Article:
Local courts in Beijing and Shanghai have recently set out their observations of employment cases and major employment law issues over the past year. We summarise their views below, which are likely to be indicative of key themes going forwards given the strategic importance of both Beijing and Shanghai.

Beijing Court's Observations

The following observations and positions were issued by the Chaoyang District Court in Beijing.

Key figures and observations

  • employment cases have been increasing; the court handled over 5,000 employment cases in 2015.
  • over half of the claims in 2015 were brought by younger employees those who were born in 1980s or 1990s.
  • most employment claims in 2015 were related to salary, overtime payments and economic compensation issues.
  • around 80% of the employee claims in 2015 were upheld by the court.
  • around 70% of foreigner-related employment cases in Beijing involved foreigners who were senior management officers.

Common employment law issues

  • an employer may not terminate an employee on the ground of not disclosing his/her marriage status to the employer. An employer may not rely on such non-disclosure to terminate the employee on the ground of fraud when entering into the employment contract.
  • internal business restructuring is not a "material change in objective circumstances" (which is a statutory ground for termination) if such restructuring is not due to factors beyond the employer's control. The court has restricted the application of this ground. Specifically, the following elements must be fulfilled for an employer to claim that a "material change in objective circumstances" has occurred:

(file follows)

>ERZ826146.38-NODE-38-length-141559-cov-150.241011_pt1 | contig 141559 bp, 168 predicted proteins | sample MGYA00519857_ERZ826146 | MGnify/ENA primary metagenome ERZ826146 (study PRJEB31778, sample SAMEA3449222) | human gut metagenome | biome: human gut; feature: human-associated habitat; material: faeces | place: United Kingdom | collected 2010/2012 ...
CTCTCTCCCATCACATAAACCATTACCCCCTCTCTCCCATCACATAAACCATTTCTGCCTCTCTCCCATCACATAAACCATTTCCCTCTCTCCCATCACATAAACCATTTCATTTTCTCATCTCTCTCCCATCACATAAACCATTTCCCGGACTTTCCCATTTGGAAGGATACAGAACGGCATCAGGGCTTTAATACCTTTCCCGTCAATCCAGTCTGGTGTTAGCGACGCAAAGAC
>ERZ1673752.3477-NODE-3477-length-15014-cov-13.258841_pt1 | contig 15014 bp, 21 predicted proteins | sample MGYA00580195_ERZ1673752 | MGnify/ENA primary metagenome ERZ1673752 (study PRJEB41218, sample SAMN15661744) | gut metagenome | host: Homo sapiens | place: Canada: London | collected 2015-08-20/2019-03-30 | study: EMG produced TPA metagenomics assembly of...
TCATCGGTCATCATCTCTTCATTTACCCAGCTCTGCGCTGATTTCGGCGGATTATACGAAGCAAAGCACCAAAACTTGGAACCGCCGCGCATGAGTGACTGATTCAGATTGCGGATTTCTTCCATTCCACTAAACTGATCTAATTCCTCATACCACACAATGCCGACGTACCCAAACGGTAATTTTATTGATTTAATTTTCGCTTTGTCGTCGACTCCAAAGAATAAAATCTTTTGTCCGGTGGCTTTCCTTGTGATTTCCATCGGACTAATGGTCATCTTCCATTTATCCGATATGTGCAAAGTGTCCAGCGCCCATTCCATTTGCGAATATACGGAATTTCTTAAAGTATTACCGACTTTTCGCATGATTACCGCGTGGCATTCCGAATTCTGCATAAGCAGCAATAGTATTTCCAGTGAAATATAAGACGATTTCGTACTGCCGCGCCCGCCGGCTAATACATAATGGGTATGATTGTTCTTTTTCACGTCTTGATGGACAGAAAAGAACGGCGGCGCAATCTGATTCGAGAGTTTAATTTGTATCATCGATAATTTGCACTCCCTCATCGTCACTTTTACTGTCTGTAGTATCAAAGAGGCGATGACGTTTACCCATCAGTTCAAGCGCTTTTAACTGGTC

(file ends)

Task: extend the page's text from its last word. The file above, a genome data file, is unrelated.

• the change should be substantive and objective;
    • the change should be unforeseeable when the parties entered into the employment contract;
    • the change is not attributable to the parties to the employment contract; and
    • the employment contract can no longer be performed by the parties due to the change.

Shanghai

The following observations were issued by the Pudong New Area Court in Shanghai.

Key figures and observations

  • most employment claims in 2015 were related to employment contract issues (especially wrongful dismissal claims), salary claims and economic compensation.
  • there has been an increasing number of high value claims over RMB 1 million.
  • typical employment issues attributable to employers include: (i) delayed payment or non-payment of bonus or commissions to employees; and (ii) unilateral change of employee positions.
  • typical employment issues attributable to employees are the providing of false details regarding previous working experience, qualifications or salaries when applying for a new job. The court considers that employers are entitled to 08/4049549_1 2 terminate the employment of such employees if they have violated of the principle of good faith or engaged in fraud when entering into an employment contract. 

Comments

The court's observations and positions give rise to some interesting reflections for employers:

  • in general, the number of employment claims and the value of claims in Beijing and Shanghai has increased, meaning that the workforce is getting more litigious.
  • the Beijing court tends to be more protective of employees in employment cases and interpret termination grounds in a restrictive manner that tends to favour employees.
  • most of the employment claims in Beijing and Shanghai relate to monetary claims for compensation, bonuses, salary and economic compensation. Employers should be compliant with the statutory requirements in relation to amounts to and keep robust records of such payments to mitigate risks.
  • employers should review the grounds for termination of employees carefully and comply with statutory requirements to mitigate risks of wrongful dismissal claims.
  • employers should always keep an eye on local practice, as different local courts can take different positions on the same employment issue.